Plant Wildflower Seeds in Fall
Don’t argue with Mother Nature.
Plant Wildflower Seeds in fall.
OK, most people plant them in spring, and that’s fine. But think about it. In the wild, when wildflowers “go to seed” after the flowers fade, that’s when the seed is dropped. It simply falls to the ground and waits for the cycle through winter to spring. So the naturally-planted seed is planted in fall, not in spring.
Earlier bloom in spring. Here’s another big advantage in fall planting. Your wildflowers will be in bloom several weeks earlier than spring-planted seed! And isn’t that what you want?
So now’s the time. It’s best to wait until killing frost, then clear the ground of grasses and weeds, just like you would in spring. Use a shovel or rake for a small patch, or a rototiller for a bigger planting, and just spread the seed. It’ll be just fine through the winter, and be up and growing for you in very early spring.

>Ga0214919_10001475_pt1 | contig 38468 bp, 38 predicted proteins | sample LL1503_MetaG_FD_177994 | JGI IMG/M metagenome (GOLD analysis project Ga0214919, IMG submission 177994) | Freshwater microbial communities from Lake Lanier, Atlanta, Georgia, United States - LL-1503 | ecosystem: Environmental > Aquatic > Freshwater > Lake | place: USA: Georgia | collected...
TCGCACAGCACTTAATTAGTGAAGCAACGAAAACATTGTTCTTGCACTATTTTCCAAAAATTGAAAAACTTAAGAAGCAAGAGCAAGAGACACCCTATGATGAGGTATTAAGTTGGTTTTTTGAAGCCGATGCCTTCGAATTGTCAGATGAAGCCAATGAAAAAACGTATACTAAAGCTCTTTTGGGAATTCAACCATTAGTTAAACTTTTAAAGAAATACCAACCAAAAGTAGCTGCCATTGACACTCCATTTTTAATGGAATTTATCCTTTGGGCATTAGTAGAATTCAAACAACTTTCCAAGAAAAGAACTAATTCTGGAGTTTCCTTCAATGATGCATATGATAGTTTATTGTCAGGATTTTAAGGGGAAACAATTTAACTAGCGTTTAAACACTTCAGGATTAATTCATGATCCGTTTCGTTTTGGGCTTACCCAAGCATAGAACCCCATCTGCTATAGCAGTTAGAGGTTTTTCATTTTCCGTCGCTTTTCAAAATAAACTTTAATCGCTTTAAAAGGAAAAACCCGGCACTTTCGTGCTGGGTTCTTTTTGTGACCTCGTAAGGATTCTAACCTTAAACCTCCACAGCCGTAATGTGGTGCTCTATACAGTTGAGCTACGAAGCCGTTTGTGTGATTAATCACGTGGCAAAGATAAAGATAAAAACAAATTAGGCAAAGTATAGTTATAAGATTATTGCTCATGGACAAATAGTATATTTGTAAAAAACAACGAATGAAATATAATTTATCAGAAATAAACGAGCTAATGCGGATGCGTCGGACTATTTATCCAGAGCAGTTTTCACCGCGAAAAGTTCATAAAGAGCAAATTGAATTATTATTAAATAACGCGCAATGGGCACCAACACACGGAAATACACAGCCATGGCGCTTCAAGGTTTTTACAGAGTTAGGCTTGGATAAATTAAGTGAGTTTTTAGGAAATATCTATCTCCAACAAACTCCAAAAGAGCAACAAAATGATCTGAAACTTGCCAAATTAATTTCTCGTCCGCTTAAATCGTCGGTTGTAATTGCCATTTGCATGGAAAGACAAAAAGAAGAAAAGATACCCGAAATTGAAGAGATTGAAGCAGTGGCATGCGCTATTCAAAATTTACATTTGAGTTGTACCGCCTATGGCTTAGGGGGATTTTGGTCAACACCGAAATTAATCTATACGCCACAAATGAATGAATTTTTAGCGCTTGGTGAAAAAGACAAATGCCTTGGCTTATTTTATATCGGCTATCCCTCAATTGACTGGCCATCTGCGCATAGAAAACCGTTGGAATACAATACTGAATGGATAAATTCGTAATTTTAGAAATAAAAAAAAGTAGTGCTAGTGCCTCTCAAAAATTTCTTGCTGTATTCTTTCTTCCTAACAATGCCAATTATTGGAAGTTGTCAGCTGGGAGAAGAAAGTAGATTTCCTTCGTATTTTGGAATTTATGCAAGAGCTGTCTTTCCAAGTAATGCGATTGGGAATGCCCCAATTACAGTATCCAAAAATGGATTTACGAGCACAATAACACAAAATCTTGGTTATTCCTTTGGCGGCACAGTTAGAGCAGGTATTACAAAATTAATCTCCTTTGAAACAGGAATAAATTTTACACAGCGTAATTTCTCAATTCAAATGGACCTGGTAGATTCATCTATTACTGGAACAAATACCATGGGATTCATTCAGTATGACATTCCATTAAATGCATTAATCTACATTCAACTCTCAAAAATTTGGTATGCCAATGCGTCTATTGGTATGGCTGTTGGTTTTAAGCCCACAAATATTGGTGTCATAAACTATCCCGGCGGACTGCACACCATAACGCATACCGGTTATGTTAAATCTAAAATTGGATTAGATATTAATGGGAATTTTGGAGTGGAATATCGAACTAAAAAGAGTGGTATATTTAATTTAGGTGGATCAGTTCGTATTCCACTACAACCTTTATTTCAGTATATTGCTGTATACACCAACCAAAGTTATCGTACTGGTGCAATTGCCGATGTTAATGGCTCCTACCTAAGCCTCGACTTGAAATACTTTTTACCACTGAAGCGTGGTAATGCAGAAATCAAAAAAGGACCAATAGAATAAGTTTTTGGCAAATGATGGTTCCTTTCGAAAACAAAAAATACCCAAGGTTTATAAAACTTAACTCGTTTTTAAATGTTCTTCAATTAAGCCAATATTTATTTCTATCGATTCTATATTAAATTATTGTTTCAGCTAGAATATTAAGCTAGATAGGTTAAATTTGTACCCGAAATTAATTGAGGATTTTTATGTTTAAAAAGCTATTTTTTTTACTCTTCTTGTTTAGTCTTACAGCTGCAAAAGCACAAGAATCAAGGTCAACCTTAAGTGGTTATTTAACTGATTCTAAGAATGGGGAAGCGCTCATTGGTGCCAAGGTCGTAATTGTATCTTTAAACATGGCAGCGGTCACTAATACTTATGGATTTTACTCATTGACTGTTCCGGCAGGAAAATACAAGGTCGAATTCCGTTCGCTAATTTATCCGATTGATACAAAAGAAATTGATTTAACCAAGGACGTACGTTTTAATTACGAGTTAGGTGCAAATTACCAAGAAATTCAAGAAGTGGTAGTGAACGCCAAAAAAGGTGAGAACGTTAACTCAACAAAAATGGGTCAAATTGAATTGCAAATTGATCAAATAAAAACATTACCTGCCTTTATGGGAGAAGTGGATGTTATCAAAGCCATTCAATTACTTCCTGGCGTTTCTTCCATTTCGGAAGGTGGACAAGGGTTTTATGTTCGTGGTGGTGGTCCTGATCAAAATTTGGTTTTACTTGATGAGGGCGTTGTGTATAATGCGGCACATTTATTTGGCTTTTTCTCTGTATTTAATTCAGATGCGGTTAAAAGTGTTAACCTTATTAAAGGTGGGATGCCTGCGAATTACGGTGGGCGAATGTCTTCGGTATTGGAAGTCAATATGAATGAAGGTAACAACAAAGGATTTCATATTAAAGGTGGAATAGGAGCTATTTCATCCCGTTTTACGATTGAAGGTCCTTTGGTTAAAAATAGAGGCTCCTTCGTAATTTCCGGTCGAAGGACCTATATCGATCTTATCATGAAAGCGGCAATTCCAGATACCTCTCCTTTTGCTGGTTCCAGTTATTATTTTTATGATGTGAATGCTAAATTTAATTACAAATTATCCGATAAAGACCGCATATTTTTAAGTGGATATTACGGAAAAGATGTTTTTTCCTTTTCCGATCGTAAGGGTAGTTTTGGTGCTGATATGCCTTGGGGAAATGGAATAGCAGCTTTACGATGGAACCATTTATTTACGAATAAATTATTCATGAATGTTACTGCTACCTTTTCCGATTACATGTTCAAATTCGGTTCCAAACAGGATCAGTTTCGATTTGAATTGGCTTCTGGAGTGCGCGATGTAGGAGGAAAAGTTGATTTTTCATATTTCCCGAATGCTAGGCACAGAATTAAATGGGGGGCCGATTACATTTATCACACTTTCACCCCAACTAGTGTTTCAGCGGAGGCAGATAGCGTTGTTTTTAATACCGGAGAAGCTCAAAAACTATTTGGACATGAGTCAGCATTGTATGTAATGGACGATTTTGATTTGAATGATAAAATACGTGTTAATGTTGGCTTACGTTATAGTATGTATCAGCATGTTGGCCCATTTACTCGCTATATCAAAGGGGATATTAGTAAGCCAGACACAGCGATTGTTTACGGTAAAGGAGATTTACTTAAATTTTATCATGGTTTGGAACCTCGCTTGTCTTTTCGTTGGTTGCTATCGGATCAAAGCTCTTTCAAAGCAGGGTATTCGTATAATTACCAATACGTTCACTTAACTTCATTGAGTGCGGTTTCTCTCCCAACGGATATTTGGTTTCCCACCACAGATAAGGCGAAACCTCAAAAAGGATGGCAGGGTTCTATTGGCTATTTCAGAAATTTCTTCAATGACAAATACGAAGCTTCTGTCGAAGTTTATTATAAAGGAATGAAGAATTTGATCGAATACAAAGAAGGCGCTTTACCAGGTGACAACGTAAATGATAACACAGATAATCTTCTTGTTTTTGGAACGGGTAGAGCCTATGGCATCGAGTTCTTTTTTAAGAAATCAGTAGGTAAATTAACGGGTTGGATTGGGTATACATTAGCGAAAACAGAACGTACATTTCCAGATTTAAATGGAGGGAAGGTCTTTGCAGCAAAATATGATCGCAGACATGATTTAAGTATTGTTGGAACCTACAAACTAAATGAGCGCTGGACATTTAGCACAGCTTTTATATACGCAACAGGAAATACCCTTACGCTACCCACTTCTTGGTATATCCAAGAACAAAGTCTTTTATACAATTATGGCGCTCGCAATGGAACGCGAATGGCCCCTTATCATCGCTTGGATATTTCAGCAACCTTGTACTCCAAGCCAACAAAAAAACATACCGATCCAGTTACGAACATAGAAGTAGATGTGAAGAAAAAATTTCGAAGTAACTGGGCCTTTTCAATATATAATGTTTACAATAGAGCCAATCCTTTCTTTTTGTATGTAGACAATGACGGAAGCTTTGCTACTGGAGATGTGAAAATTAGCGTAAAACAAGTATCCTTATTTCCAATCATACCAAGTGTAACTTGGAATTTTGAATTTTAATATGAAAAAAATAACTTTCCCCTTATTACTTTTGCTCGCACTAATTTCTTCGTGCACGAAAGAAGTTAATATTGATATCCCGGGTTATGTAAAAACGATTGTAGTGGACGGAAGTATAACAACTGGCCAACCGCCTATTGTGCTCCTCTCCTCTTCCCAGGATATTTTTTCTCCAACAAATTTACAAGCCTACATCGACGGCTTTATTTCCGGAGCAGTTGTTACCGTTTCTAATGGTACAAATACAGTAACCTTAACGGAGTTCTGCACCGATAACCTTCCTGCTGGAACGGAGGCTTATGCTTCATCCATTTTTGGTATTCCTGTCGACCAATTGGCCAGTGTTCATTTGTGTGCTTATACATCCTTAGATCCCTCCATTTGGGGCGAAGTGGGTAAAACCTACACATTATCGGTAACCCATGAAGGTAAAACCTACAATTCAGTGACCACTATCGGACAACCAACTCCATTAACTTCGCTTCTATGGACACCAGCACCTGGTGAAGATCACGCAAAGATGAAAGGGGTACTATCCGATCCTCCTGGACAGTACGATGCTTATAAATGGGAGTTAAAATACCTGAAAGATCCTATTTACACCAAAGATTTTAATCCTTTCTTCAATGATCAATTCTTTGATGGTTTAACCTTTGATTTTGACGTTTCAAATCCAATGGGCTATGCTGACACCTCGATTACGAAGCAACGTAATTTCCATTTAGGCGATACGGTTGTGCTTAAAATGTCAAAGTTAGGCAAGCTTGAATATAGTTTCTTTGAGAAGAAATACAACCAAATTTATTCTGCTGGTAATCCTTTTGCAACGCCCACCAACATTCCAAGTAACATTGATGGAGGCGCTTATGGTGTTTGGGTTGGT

What about the annuals? If you’re planting a wildflower mixture with annuals, even all annuals, fall planting is still best. The annual seed comes right through the winter like perennial seed does. (There are some exceptions. Cosmos, for example, are native to desert-like areas, and may be killed by a late frost in spring.) But red poppies, plains coreopsis, cornflowers, black-eyed susans, plus all the perennials will come right through the winter for you and be in good growth before you can get out there to plant in spring.
Plant now! Don’t argue with Mother Nature!